By default, newly built Slack apps can only be installed on the workspace they belong to. Installing your app on other workspaces means learning the sad songs and waltzes of OAuth 2.0.
We've made it triumphantly easy to install apps on your own workspace without needing to learn OAuth. To distribute your app for other workspaces to install, implement our OAuth 2.0 authentication flow and submit it to our App Directory. Our team will review your submission and work with you to get it listed.
Slack apps are carefully scoped to use only the permissions & capabilities needed to fitfully function.
When installing your app, users can review its capabilities and configure settings right within our OAuth-based authentication flow. For teams needing even more control, Slack apps can be carefully managed and approved by team administrators.
Installing your app to your workspace is easy! Once you've setup your features, click on the Install App to Team button found on the Install App page. If you add new permission scopes or Slack app features after an app has been installed, you must reinstall the app to your workspace for changes to take effect.
If you do not have admin access to your workspace, you will need to request approval to install the app before you will be able to finish. If you just want to get started without worrying about that, we recommend creating your own workspace as a scratch space for development.
App collaborators can install apps this way too. If you wish to distribute it to other members of your workspace, you will need to set up an OAuth redirect URL and have them install it with OAuth and/or Add to Slack button or sharable URL.
In the past, Slack automatically uninstalled apps when the user who installed them departed a workspace or became a guest.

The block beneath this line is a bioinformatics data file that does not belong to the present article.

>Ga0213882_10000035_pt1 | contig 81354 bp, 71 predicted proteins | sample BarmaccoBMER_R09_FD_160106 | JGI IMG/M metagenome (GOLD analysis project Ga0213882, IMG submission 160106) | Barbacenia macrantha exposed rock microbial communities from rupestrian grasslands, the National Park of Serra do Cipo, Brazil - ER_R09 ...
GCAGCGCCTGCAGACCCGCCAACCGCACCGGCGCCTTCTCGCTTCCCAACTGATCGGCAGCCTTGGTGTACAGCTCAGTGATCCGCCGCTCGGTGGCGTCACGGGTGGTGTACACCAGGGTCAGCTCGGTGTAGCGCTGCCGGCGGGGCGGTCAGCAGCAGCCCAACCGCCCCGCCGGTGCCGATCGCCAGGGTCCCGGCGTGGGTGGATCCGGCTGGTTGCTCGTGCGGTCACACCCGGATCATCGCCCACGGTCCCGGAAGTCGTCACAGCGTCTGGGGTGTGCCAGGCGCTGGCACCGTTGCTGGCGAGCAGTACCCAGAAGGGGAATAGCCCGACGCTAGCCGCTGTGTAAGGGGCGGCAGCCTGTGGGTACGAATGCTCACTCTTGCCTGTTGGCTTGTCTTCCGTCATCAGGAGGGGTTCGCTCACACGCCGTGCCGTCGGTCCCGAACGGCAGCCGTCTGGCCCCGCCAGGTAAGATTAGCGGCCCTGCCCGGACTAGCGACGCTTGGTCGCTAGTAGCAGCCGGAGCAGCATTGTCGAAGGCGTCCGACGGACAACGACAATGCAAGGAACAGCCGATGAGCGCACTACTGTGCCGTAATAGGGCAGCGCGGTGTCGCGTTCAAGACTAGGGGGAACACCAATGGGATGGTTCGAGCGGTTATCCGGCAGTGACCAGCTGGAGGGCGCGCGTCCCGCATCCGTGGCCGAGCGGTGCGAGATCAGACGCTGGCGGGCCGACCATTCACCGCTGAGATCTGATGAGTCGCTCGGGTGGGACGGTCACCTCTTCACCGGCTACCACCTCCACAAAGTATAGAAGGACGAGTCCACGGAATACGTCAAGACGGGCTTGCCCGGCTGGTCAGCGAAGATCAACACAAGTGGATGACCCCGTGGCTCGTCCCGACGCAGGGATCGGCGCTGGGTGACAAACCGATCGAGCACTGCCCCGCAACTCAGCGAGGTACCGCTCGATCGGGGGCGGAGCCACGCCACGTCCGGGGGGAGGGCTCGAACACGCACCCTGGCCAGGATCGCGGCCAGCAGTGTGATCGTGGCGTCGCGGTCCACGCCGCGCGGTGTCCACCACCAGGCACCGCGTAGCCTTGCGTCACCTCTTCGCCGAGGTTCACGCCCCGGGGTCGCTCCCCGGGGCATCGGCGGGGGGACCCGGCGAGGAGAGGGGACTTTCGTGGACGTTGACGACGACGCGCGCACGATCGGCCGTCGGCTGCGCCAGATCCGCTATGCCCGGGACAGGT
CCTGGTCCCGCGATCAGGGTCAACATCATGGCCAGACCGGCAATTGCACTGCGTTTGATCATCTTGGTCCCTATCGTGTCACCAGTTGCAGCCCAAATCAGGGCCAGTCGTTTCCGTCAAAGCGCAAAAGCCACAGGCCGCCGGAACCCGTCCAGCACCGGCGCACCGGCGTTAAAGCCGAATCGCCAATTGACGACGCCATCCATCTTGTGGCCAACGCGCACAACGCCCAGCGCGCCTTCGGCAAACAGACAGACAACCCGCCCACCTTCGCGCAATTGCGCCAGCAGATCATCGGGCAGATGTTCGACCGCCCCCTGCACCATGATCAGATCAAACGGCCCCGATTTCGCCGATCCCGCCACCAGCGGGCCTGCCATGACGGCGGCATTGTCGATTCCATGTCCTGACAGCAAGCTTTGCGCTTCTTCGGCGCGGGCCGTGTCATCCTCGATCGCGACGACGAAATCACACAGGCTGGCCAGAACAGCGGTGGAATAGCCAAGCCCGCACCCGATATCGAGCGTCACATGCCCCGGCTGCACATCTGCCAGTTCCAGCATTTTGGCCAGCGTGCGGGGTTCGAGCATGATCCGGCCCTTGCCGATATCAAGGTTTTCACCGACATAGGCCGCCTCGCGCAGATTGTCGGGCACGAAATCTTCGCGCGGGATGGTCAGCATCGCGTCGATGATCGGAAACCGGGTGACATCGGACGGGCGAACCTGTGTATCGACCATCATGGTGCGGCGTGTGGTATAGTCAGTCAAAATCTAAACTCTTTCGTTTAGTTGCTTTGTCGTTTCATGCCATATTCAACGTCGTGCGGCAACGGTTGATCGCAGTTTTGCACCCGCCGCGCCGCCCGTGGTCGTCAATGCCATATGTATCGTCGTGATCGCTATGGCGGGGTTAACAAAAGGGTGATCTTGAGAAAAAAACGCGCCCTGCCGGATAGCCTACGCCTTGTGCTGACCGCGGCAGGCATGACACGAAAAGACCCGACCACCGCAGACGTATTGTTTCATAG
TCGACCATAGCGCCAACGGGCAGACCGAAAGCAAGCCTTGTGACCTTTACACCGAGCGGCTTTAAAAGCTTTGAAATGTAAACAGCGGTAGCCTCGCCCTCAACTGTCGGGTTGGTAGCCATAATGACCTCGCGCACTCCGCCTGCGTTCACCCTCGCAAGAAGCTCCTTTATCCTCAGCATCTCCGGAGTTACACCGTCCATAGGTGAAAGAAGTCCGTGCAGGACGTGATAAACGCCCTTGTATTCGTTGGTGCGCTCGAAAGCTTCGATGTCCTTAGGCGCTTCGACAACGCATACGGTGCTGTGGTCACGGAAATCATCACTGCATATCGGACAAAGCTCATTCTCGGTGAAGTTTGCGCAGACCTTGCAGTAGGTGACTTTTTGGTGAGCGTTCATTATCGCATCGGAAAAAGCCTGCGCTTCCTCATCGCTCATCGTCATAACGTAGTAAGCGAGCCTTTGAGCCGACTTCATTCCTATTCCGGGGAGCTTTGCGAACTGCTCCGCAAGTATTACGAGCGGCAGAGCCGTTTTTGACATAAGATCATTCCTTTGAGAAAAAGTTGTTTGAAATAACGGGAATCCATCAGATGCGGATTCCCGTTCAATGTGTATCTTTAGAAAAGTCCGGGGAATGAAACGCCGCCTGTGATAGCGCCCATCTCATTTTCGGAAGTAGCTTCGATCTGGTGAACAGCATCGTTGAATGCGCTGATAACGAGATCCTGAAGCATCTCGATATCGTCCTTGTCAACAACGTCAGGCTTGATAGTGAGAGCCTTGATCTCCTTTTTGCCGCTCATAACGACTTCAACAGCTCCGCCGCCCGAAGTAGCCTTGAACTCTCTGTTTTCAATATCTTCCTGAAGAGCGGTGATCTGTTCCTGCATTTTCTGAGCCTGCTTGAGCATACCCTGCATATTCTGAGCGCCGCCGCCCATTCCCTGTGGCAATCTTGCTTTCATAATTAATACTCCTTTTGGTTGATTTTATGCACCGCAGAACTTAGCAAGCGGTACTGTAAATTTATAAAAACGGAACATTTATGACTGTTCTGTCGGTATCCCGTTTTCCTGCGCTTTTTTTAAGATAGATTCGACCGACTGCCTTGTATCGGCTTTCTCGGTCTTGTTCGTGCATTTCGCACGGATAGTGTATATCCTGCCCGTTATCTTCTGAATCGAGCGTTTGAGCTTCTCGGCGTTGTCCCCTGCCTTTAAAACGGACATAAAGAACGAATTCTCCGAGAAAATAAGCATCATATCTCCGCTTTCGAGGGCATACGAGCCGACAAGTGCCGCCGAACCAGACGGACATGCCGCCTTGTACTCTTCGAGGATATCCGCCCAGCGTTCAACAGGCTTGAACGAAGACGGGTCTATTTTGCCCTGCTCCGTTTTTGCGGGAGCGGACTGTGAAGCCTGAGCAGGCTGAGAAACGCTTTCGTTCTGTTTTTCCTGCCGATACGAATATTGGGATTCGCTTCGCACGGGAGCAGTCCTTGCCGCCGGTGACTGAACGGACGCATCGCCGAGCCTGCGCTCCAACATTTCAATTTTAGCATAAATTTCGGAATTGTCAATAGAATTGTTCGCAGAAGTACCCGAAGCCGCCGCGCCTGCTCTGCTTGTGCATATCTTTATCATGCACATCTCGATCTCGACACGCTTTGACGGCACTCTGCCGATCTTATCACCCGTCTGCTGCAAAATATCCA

No more: as long as the app acts like its own bot entity, the app is safe from the app-vanishing act that accompanies a user departure. Bots that use only the
identify scopes are safe.
One caveat: this exception doesn't apply to the folks who created an app or were added as an App Collaborator. When they leave, the app is still uninstalled. Same goes for when an app uses additional scopes beyond the ones listed above, taking on the behavior of a user.
After all, your app is monumental in its own way. It deserves a chance of lasting as long as the pyramids—or at least until someone chooses to uninstall it purposefully.
Typically, Slack apps must present users with a web page containing a link to Slack's OAuth 2.0 installation flow. As users browse apps in the directory or native client and encounter an app they want to install, they first must visit this page to initiate installation.
Save users a step by providing Slack with a Direct Install URL, a location on your site that simply redirects the current user to Slack's OAuth authorize step directly.
If your app is both approved and listed in the app directory, you can utilize this Direct Install flow.
By configuring this link on your app management's basic information screen (look for Installing Your App) and enabling "Install from App Directory", users will be swiftly spirited away to the authorization flow.
When you save your Direct Install URL, Slack will attempt to send a simple HTTP GET request to your declared URL. If it doesn't detect a HTTP 302 redirect pointing back to a fully qualified
slack.com/oauth/authorize URL (see below), you'll receive an error letting you know.
All your server needs to do is build the same URL to
slack.com/oauth/authorize you would build for your on-site "Add to Slack" URL and instead of presenting it in a button, send a HTTP 302 redirect to it instead.
For example, if your app had a client ID of
12345.67890 and requested the
users:read scopes, you might build a redirect sequence reminiscent of this:
First Slack sends the user to your Direct Install URL:
GET /slack/direct_install HTTP/1.1 Host: example.com
Then your server kindly redirects back to Slack's OAuth 2.0 authorization page:
HTTP/1.1 302 Found Location: https://slack.com/oauth/authorize?client_id=12345.67890&scope=channels%3Ahistory%20users%3Aread&state=abcdefg